Children have the right to play! As simple as that idea might seem, it’s an ideal not always easy to achieve. In an era when societal and educational pressures threaten experiences that contribute to healthy development, play sometimes takes a back seat. Therefore, it becomes important to remind ourselves that preserving and celebrating the wonder of childhood through play helps in the nurturing of children’s self-discovery and promoting their authentic joy in learning.
This was the message of a Lesley early childhood workshop, “Cultivating Play-Friendly Communities,” which focused on how to infuse play into the school day without sacrificing learning.
David Ramsey, program director in the Boston Public Schools Early Childhood Department, stressed that play is a fundamental right of all children. Furthermore, as our country’s youngest citizens, children deserve safe, enjoyable play and play spaces. Benefits of play, besides pure enjoyment for children, extend into cognitive, social/emotional, language, and physical development.
Nancy Carlsson-Paige, Lesley professor emerita and author of several well-known books on childhood, urged teachers and parents to remove obstacles to play, such as various modes of technology, so that children have unfettered access to their own imaginations. Technology has its place, but so does freedom from it. Dr. Carlsson-Paige shared striking images of young children and products for young children, in which technology eclipses creative, imaginative kinesthetic experiences.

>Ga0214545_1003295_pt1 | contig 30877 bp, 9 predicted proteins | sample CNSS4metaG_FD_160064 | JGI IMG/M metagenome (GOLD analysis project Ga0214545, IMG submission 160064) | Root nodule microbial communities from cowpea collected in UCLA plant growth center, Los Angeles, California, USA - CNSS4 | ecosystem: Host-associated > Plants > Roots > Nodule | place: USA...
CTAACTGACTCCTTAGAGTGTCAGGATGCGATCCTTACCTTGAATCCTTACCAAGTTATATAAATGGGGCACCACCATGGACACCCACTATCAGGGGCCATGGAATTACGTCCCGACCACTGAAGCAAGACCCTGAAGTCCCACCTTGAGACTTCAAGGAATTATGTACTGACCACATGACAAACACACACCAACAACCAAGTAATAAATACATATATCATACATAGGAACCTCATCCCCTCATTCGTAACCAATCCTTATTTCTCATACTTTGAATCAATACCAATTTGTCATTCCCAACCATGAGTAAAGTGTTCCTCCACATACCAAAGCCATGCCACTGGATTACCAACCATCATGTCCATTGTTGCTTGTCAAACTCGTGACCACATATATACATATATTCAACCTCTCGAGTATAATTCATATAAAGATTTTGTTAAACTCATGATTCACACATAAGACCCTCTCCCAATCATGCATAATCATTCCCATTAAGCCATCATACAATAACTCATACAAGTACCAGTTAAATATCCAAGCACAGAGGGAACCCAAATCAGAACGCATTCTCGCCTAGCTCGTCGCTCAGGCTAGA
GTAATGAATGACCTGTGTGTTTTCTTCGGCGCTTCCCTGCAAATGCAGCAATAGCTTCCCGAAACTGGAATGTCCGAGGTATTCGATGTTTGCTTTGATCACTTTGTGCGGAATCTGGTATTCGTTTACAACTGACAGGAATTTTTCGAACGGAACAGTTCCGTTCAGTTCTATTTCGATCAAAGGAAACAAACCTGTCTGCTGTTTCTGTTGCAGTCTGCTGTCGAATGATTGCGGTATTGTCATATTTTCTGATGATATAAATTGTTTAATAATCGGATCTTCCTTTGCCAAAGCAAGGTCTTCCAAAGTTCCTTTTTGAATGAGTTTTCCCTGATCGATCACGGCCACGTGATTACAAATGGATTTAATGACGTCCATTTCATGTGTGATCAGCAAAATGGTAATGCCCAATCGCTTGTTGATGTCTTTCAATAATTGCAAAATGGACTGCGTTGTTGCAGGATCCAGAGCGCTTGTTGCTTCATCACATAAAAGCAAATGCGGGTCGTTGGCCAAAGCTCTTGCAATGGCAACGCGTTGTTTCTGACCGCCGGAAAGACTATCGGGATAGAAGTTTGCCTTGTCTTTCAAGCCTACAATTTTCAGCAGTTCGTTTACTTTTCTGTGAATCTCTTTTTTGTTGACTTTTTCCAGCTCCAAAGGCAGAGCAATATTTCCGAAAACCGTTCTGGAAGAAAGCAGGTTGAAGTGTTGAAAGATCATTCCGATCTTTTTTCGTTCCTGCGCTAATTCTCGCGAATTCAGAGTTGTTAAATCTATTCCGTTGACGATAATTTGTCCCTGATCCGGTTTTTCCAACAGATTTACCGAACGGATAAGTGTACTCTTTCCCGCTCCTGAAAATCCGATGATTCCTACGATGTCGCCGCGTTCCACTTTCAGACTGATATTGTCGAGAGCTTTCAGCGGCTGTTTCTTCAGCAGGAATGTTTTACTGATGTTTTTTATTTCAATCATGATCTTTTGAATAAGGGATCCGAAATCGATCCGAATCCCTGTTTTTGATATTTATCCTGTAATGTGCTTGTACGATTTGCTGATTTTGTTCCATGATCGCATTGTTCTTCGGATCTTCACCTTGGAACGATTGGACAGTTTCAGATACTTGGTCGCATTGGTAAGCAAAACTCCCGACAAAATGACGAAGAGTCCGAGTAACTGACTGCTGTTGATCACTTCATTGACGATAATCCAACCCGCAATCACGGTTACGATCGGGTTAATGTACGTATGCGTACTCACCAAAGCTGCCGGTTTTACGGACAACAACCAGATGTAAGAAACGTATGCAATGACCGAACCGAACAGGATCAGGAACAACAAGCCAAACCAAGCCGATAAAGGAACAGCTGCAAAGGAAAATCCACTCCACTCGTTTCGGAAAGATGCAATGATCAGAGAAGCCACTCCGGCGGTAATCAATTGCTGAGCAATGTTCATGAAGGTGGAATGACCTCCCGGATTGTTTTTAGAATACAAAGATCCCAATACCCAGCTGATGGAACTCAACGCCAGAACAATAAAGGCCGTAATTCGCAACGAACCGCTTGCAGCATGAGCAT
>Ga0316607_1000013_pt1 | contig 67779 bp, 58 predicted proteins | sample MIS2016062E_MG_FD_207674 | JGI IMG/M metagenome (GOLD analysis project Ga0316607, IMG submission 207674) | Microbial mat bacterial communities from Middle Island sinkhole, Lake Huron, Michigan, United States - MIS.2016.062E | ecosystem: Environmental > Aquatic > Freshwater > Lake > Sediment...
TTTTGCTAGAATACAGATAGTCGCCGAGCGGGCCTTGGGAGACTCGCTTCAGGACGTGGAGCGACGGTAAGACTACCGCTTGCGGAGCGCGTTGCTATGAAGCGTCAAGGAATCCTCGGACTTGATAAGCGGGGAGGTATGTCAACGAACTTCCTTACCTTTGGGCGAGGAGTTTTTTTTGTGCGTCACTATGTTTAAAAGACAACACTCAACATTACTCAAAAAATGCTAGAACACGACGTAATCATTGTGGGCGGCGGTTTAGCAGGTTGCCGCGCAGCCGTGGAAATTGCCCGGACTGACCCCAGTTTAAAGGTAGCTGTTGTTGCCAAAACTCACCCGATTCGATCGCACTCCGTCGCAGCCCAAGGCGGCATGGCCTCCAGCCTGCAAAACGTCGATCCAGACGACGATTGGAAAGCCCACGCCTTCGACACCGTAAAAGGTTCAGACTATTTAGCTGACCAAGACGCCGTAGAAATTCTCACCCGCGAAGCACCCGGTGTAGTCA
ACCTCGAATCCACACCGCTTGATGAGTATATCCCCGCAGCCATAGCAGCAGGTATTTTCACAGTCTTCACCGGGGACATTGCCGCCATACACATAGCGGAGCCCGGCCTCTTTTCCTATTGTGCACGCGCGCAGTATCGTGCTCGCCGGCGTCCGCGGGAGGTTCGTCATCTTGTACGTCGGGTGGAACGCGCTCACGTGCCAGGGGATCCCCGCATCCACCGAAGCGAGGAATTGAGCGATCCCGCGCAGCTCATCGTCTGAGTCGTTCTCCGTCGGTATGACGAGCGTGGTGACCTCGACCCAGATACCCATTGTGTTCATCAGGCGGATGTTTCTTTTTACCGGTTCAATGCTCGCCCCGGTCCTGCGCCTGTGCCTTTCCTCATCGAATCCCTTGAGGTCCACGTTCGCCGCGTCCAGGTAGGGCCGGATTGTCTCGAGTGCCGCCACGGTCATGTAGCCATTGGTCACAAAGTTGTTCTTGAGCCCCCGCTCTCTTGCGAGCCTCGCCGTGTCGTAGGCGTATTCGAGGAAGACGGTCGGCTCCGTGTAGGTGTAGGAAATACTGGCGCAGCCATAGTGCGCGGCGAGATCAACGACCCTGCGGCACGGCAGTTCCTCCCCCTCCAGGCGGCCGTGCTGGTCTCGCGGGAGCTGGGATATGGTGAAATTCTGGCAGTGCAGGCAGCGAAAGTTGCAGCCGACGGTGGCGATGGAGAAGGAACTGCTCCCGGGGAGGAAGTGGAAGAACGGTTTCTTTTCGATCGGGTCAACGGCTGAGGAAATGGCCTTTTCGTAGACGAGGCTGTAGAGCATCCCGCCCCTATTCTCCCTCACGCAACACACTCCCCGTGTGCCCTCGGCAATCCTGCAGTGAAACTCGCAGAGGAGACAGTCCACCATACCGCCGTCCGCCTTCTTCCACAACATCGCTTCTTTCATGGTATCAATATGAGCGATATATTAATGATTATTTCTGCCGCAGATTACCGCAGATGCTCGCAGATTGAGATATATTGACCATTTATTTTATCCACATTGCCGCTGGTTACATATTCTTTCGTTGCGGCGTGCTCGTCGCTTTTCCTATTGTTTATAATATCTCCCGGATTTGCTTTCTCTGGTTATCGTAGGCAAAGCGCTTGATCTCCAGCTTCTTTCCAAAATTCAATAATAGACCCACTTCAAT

Anna Housley Juster, an early childhood consultant and one of the core team at Pop-Up Adventure Play, which fosters children’s play through collaborations with institutions, play kits, and workshops. She treated the audience to their own time to play with recyclable materials. Participants had fun creating fanciful objects. Lisa Fiore, professor of early childhood at Lesley, said that when play time was over, participants were asked for their reflections on the activity. “One participant had been purposely interrupted by Anna, who suggested she try something else, to demonstrate how teachers can inadvertently hinder children’s play. When asked how that felt, the participant said that she had been quite involved in what she was doing and that the intervention stifled her creative play." It was a valuable lesson.
How to Foster Children's Play
It may seem counter-intuitive, but sometimes it’s not easy to just let children be themselves at play. Here are a few ways to foster creativity:
Make time. Realize that play is important to children’s physical, mental, and emotional development, and make time for it.
Make space. Let children play on their own. Be nearby, but not with them unless invited. As mentioned above, don’t interrupt or intervene--unless it’s a safety issue.
Limit electronics. Electronics have their own place in play and learning, but allow for some time when children can interact only with their imaginations and other children.
Provide materials. Have blocks, cardboard boxes and tubes, cloth, and other simple materials that can be made into new things.
Let them get messy. Sometimes the best play is the messiest play. Mud, paint, sand, water, bubbles…let them go!
Recognize that work is going on. As children play, they are learning. Listen for new ideas and developing skills that you may be able to reinforce later.
Sometimes, you play, too. Take some time to play with children. Start a story and let them continue it, or help build something. Mostly, show an interest in what they’re doing, and ask questions.